On each side of the head are lobes bearing a large number of thread-like appendages called captacula.  Each of these tentacle-like food-gatherers has an adhesive (i.e., sticky) knob at its end. The captacula are extended into the surrounding sand or mud to capture food and bring it to the mouth.  The buccal cavity contains a well-developed radula with large flattened teeth.  The radula aids in ingesting, and shreds their food. 

     The stomach and digestive gland are located in the middle of the body.  The intestine then extends anteriorly, and then loops around to open through the anus into the mantle cavity.  Details of scaphoda digestion and absorption are still unknown: they are a complicated lot!! (Want a Masters thesis someday???) 


Excretory System:

     Scaphopods possess a pair of nephridia (renal organs), which drain out of the body through nephridiopores located near the anus.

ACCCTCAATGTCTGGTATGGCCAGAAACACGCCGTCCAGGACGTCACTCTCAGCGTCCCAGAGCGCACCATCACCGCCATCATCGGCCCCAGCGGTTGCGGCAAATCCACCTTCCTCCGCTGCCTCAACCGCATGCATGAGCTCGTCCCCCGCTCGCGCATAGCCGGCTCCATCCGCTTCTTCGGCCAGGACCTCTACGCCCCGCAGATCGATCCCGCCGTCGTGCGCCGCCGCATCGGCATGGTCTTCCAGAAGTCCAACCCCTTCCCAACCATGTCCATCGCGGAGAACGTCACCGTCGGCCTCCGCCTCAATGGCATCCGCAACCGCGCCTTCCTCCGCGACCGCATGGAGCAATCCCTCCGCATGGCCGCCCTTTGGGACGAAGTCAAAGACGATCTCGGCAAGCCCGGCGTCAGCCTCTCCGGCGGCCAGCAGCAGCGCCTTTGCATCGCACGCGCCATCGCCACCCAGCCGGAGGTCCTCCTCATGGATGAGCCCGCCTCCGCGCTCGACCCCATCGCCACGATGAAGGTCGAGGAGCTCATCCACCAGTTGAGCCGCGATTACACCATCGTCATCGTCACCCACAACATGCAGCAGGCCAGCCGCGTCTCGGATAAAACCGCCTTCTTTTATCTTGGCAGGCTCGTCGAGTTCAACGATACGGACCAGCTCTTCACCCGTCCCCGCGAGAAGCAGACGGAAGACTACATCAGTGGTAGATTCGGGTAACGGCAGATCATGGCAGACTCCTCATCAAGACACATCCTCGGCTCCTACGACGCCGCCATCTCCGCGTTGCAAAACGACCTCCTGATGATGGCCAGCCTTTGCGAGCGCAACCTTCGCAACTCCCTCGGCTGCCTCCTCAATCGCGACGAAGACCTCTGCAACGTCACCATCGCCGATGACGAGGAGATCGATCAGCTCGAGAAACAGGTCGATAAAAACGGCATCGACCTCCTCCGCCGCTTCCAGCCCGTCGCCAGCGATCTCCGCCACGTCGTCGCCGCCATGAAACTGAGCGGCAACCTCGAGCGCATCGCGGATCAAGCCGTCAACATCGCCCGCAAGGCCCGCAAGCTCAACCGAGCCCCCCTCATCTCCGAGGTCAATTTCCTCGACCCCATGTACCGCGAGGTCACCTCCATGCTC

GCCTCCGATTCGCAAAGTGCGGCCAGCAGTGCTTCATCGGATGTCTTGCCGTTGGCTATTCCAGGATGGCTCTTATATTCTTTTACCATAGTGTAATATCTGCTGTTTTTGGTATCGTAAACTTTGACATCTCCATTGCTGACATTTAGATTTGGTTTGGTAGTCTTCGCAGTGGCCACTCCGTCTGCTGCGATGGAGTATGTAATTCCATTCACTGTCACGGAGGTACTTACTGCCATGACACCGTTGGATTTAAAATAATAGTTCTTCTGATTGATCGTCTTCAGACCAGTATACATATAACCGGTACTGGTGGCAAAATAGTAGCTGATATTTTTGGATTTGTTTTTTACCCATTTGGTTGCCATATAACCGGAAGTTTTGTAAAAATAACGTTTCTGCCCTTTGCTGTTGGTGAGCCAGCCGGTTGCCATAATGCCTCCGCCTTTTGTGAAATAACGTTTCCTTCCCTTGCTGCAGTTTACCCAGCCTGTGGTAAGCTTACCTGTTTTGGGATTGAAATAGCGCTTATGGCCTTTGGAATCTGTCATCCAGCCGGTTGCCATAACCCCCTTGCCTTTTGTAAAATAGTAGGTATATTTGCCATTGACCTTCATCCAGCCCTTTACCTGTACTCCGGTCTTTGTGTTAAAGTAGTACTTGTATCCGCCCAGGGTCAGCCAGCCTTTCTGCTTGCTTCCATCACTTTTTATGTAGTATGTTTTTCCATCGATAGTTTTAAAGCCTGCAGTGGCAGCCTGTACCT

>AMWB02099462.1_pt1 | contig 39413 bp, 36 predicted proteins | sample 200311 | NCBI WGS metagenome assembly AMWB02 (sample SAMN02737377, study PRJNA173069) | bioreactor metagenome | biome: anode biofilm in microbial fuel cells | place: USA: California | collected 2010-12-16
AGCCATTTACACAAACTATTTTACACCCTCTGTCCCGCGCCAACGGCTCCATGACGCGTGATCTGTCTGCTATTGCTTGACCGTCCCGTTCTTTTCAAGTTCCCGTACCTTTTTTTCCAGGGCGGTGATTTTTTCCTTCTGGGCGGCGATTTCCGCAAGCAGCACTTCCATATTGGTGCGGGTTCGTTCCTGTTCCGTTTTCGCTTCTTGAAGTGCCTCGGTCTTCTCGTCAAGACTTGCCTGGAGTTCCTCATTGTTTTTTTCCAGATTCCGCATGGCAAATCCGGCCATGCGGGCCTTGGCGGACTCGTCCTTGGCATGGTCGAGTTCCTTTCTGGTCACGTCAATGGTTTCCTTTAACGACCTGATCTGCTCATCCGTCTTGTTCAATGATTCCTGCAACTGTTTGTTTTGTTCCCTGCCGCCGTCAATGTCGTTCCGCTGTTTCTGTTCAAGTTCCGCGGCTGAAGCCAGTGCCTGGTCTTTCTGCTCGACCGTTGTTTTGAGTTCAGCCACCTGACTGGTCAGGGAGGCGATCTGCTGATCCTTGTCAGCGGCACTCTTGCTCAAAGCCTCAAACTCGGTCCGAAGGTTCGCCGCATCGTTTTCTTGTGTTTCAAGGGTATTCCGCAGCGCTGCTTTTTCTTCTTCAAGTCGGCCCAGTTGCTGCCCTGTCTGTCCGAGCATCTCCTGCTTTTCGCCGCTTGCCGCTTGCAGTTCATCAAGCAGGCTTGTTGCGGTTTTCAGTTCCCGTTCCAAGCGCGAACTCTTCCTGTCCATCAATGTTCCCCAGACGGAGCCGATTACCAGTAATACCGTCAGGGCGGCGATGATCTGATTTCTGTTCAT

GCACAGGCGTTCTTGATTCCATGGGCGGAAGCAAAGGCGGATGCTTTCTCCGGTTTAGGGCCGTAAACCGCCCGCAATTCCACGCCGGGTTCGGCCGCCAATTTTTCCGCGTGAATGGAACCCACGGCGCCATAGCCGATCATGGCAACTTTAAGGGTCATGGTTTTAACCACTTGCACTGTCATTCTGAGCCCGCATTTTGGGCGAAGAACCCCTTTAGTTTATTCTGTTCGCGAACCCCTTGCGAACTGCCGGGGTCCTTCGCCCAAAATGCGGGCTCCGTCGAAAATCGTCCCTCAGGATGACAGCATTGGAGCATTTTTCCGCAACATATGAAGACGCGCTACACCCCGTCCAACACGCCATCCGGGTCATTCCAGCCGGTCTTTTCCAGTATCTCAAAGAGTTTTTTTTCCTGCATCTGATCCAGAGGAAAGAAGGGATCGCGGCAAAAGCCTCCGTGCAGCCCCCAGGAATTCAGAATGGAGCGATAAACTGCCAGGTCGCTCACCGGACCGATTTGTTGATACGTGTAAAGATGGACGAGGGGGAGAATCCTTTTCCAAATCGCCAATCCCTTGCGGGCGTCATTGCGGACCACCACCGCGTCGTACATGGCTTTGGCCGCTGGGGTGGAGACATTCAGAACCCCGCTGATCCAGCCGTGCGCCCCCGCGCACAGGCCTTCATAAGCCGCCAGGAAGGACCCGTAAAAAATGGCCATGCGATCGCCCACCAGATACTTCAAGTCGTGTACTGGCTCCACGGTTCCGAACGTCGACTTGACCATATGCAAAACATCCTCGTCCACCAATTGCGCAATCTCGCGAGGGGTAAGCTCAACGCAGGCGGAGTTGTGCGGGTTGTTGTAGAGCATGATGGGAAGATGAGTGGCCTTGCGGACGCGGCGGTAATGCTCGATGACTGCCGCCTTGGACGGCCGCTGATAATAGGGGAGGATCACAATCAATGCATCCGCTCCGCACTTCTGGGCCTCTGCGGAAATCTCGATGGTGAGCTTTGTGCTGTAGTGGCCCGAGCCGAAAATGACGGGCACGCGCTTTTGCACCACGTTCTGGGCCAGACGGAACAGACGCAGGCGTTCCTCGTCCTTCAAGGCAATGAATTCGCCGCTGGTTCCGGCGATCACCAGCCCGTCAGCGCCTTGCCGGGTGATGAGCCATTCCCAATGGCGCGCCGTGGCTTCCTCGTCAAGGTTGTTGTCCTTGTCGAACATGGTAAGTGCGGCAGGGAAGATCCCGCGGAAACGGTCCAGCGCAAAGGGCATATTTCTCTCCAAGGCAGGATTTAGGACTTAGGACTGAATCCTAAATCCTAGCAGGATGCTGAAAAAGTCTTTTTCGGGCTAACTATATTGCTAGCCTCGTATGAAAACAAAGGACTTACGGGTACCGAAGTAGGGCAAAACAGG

Scaphopods are dioecious (Two sexes, i.e.).  Eggs and sperm reach the outside of their body through the nephridiopores. The eggs are shed singly and are planktonic (i.e., free-swimming).  Fertilization takes place when the sperm and egg meet by chance in the water surrounding a spawning couple or group.  The larvae drift freely in the water-column until they eventually settle down on the ocean's bottom. 






Latin: gas-tro-pod-a:  Latin meaning:  gaster=stomach  pous=foot :  stomach - foot!)

         Cypraecassis rufa
 (by permission of Guido Poppe)
     The gastropoda is the largest and most certainly the best-known Class of all the molluscs.  They are the most successful of the molluscan classes, and occupy almost every habitat on earth, from desserts to high mountains, fields, forests, lakes, streams and oceans - and most probably your back yard!!  It is the only class to contain species that have ventured permanently on to land.  (To do this, snails evolved an efficient gliding foot, eyes, an aggressive eating mechanism and a pulmonary system for breathing.)  Gastropods also inhabit every niche in the ocean from the intertidal zone to the deepest ocean trenches. Over 15,000 fossil forms have been described and over 40,000 species exist today.  They are, scientists theorize, now at the peak of their evolutionary development.